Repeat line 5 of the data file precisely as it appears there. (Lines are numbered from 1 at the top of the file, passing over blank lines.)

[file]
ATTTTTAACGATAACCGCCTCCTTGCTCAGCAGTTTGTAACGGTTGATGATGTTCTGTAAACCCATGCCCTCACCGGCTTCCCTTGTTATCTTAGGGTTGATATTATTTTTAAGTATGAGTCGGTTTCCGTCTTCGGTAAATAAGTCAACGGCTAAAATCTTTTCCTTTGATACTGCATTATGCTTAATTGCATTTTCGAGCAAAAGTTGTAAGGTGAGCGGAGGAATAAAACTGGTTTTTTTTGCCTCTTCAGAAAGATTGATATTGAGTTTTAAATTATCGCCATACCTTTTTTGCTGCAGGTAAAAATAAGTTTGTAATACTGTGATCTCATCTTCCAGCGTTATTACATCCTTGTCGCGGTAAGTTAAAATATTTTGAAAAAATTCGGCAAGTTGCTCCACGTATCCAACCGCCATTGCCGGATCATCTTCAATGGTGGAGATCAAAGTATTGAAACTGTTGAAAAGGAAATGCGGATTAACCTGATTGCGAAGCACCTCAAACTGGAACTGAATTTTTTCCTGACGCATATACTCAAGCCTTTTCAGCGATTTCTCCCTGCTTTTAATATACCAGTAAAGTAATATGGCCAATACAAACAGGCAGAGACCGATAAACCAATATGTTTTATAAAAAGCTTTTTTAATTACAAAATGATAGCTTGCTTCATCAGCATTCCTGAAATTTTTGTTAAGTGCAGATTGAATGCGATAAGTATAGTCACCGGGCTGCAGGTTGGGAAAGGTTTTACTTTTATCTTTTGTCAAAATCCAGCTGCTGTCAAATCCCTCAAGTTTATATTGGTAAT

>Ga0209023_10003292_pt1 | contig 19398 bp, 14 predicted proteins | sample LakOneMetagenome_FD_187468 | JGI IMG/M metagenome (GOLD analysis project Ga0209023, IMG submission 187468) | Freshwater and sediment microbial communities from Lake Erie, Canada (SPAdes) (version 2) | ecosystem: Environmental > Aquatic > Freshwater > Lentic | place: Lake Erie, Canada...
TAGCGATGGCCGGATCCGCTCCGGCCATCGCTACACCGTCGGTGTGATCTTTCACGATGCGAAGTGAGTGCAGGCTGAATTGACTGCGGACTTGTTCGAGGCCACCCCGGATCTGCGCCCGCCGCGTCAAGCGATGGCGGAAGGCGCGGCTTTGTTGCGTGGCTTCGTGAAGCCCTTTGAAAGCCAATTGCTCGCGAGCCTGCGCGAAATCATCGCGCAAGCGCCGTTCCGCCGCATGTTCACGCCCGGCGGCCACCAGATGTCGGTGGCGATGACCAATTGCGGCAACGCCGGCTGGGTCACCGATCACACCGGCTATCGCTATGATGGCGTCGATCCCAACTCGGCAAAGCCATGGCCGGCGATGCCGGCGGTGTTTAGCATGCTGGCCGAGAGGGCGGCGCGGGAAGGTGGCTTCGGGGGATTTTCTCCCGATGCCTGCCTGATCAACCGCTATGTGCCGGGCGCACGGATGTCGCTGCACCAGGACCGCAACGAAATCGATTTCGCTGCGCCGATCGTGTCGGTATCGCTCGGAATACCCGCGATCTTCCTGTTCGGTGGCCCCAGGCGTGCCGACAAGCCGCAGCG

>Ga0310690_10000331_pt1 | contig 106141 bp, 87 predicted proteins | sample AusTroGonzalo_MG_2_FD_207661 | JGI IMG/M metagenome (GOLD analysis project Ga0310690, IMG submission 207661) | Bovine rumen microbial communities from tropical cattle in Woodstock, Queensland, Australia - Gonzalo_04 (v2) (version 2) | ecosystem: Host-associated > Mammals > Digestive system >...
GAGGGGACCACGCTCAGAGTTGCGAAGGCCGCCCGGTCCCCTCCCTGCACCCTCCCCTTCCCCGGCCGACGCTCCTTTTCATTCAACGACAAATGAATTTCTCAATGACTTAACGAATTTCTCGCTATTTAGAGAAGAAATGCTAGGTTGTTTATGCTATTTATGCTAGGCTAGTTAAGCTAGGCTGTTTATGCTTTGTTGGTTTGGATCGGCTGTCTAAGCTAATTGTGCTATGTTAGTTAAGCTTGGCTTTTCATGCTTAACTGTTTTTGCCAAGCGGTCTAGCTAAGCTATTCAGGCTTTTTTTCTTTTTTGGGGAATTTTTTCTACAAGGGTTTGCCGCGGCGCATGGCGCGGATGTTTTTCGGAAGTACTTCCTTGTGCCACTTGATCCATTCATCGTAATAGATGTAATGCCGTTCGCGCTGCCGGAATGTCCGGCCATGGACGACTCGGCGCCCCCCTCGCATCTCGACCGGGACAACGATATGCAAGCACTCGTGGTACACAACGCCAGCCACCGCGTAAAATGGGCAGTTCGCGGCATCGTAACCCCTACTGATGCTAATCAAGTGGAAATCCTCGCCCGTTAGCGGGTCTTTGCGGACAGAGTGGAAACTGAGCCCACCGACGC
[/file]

GAGGGGACCACGCTCAGAGTTGCGAAGGCCGCCCGGTCCCCTCCCTGCACCCTCCCCTTCCCCGGCCGACGCTCCTTTTCATTCAACGACAAATGAATTTCTCAATGACTTAACGAATTTCTCGCTATTTAGAGAAGAAATGCTAGGTTGTTTATGCTATTTATGCTAGGCTAGTTAAGCTAGGCTGTTTATGCTTTGTTGGTTTGGATCGGCTGTCTAAGCTAATTGTGCTATGTTAGTTAAGCTTGGCTTTTCATGCTTAACTGTTTTTGCCAAGCGGTCTAGCTAAGCTATTCAGGCTTTTTTTCTTTTTTGGGGAATTTTTTCTACAAGGGTTTGCCGCGGCGCATGGCGCGGATGTTTTTCGGAAGTACTTCCTTGTGCCACTTGATCCATTCATCGTAATAGATGTAATGCCGTTCGCGCTGCCGGAATGTCCGGCCATGGACGACTCGGCGCCCCCCTCGCATCTCGACCGGGACAACGATATGCAAGCACTCGTGGTACACAACGCCAGCCACCGCGTAAAATGGGCAGTTCGCGGCATCGTAACCCCTACTGATGCTAATCAAGTGGAAATCCTCGCCCGTTAGCGGGTCTTTGCGGACAGAGTGGAAACTGAGCCCACCGACGC